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Embracing Tangible Media?
From Attention to Intention
What defines great content? In the past, well-crafted writing with a distinctive signature might have sufficed. But today, that alone doesn’t cut it. Some might argue that if content goes viral, it must be good. However, virality can merely cater to fleeting trends and superficial engagement. A glance at the ever-changing TikTok trends quickly reveals the transient nature of such success.
The rise of a new wave of Content Shock, driven by tools like ChatGPT and similar platforms, has redefined excellence in content creation. Today's media strategies emphasize humanity through user-generated content, audio-enhanced articles, and personalized newsletters, often featuring dedicated hosts and anchors. At times, the human touch is as unassuming as an annotated PDF or a Google doc, as demonstrated by the two instances provided below, both from The New York Times.
Paradoxically, the deployment of technology can also serve as a reflection of our humanity. Techniques such as interactive infographics, augmented reality journalism, and 3D content storytelling go beyond mere technological progress; they emphasize human effort, setting it apart from the facile and inexpensive mass-produced content that is becoming increasingly prevalent in our media landscape.
However, in a world where AI's progression is astonishing, often mimicking human behavior with uncanny accuracy (as seen in the advancement of deepfakes), the future of media might well lean towards something more tactile, something more... palpable. A few examples to illustrate my thinking include a recent article from NiemanLab, where journalists are turning to crochet to create tactile works of data visualization.
They're employing yarn and crochet hooks to craft representations like temperature blankets or visualizations of train delays and mental health patterns, exploring texture and material in ways that digital screens cannot reproduce. It’s hyperphysical at its best.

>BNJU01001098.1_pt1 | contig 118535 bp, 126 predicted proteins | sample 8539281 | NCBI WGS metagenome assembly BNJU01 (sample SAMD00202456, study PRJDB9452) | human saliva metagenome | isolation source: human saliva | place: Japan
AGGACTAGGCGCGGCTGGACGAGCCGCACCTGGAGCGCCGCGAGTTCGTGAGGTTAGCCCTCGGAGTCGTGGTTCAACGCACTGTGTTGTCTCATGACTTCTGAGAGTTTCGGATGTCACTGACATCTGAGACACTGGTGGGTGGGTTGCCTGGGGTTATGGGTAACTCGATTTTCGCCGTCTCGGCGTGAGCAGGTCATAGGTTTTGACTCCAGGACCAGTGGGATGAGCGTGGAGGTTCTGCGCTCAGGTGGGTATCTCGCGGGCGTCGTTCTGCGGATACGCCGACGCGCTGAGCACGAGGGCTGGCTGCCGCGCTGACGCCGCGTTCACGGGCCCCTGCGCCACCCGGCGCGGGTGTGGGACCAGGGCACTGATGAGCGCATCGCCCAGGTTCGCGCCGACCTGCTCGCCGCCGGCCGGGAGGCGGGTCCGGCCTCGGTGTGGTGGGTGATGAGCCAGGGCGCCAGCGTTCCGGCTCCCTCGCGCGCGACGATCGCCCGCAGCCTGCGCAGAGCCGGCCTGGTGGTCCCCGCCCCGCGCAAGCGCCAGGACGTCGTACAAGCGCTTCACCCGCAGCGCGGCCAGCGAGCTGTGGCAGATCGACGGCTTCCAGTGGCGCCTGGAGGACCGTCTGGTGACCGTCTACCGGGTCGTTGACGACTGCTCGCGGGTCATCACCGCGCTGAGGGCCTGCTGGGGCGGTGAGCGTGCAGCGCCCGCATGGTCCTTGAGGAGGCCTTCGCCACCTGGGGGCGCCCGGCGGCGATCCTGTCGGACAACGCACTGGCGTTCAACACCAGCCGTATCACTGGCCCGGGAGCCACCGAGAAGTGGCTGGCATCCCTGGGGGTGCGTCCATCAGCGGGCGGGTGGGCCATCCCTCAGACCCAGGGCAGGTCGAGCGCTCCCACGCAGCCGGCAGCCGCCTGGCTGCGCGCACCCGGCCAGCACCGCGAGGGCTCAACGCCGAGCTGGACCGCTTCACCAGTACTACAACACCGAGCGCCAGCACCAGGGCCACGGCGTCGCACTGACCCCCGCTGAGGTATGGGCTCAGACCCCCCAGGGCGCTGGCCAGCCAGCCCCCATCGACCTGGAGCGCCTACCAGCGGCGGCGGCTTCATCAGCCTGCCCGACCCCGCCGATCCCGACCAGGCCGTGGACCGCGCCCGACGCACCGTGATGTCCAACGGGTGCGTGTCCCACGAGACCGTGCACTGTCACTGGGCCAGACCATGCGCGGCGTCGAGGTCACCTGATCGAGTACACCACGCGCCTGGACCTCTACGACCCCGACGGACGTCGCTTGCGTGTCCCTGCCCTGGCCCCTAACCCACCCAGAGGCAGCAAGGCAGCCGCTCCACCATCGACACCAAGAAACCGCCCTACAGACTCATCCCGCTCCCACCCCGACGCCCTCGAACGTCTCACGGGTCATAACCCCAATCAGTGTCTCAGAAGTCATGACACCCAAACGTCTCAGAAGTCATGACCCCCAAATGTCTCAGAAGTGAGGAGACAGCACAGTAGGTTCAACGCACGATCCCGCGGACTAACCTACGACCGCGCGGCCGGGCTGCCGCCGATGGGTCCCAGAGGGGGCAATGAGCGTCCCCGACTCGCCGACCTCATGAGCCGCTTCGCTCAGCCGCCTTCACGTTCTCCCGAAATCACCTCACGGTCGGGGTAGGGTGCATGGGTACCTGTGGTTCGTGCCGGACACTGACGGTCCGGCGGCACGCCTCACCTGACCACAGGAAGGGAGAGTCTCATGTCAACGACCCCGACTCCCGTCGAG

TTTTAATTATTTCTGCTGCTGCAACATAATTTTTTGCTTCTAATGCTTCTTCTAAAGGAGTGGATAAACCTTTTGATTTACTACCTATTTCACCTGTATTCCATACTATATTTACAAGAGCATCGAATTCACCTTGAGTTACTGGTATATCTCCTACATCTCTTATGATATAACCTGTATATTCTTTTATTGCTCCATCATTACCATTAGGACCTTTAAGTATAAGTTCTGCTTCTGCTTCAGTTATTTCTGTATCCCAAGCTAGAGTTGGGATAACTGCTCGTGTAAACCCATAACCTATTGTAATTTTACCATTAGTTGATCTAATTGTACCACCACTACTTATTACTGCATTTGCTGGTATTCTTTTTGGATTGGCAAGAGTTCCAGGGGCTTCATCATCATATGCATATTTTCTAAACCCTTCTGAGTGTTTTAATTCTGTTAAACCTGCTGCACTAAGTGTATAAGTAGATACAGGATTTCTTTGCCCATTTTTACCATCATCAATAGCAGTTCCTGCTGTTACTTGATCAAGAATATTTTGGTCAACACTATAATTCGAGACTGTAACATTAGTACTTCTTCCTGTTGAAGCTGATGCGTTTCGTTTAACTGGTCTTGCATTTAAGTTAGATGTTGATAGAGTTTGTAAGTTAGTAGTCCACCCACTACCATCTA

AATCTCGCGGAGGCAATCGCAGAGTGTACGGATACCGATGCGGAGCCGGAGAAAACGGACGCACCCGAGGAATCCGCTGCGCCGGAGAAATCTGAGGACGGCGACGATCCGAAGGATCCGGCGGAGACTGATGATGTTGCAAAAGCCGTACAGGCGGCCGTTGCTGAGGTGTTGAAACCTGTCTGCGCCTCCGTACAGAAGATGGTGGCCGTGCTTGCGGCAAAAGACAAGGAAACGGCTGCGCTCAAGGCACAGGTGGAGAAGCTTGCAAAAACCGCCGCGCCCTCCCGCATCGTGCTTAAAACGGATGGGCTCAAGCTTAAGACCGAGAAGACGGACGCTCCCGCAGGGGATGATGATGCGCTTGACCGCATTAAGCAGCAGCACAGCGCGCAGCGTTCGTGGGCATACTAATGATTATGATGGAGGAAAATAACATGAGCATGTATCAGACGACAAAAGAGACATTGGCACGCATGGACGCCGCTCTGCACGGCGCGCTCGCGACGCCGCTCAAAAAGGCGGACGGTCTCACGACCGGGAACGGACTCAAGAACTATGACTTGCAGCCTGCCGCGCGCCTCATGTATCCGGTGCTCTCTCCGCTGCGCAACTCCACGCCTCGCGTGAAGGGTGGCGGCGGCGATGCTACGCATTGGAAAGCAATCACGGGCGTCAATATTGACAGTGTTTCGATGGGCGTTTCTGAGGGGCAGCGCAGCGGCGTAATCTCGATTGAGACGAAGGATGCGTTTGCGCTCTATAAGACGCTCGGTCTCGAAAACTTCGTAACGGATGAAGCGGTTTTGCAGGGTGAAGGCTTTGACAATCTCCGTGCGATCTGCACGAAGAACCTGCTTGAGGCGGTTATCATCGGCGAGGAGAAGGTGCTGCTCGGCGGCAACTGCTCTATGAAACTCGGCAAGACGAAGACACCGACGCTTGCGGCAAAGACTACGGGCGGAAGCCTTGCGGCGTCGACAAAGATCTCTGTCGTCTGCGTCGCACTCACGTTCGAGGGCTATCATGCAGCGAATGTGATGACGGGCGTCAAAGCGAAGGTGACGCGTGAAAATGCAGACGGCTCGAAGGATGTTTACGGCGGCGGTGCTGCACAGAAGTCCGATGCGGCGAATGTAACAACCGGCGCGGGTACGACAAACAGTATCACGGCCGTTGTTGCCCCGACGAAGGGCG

This trend resonates, underscoring a broader shift in media towards tangible experiences. Highsnobiety, for instance, has been launching popup stores that curate modern culture. Monocle also joined in, unveiling a pop-up store at Zurich Airport in 2022. On a more intimate scale, the Berlin Cee Cee café underwent a six-month transformation by a local newsletter, turning it into a real-life hub for their best-of Berlin recommendations. Similarly, Netflix ventured into this territory with a popup restaurant, featuring dishes inspired by their series. In the realm of book publishing, there are also clear indications of this transformative shift. Termed as "merch-ification," by media Esquire, BookTok and Bookstagram have propelled this evolution, reshaping how books are showcased. Publishers are now meticulously crafting intricate promotional strategies, intertwining their titles with branded swag, thematic bundles, and thoughtfully designed PR boxes. This trend extends to the art world too, like the Rembrandt Museum's pop-up studio, offering visitors tattoos inspired by the master's iconic works.
Amidst this dynamic shift, the future of media could drastically alter its course. Could the New York Times transition from product recommendations to curating physical retail experiences? From conventional restaurant reviews to collaborating on exclusive drops with renowned chefs? Or, bolder yet, shift from suggesting dining venues to establishing itself as a the best culinary destination in NYC? This movement toward tangibility could make us embrace "storyliving" over mere storytelling – immersing ourselves in media's narrative and actively shaping our experiences.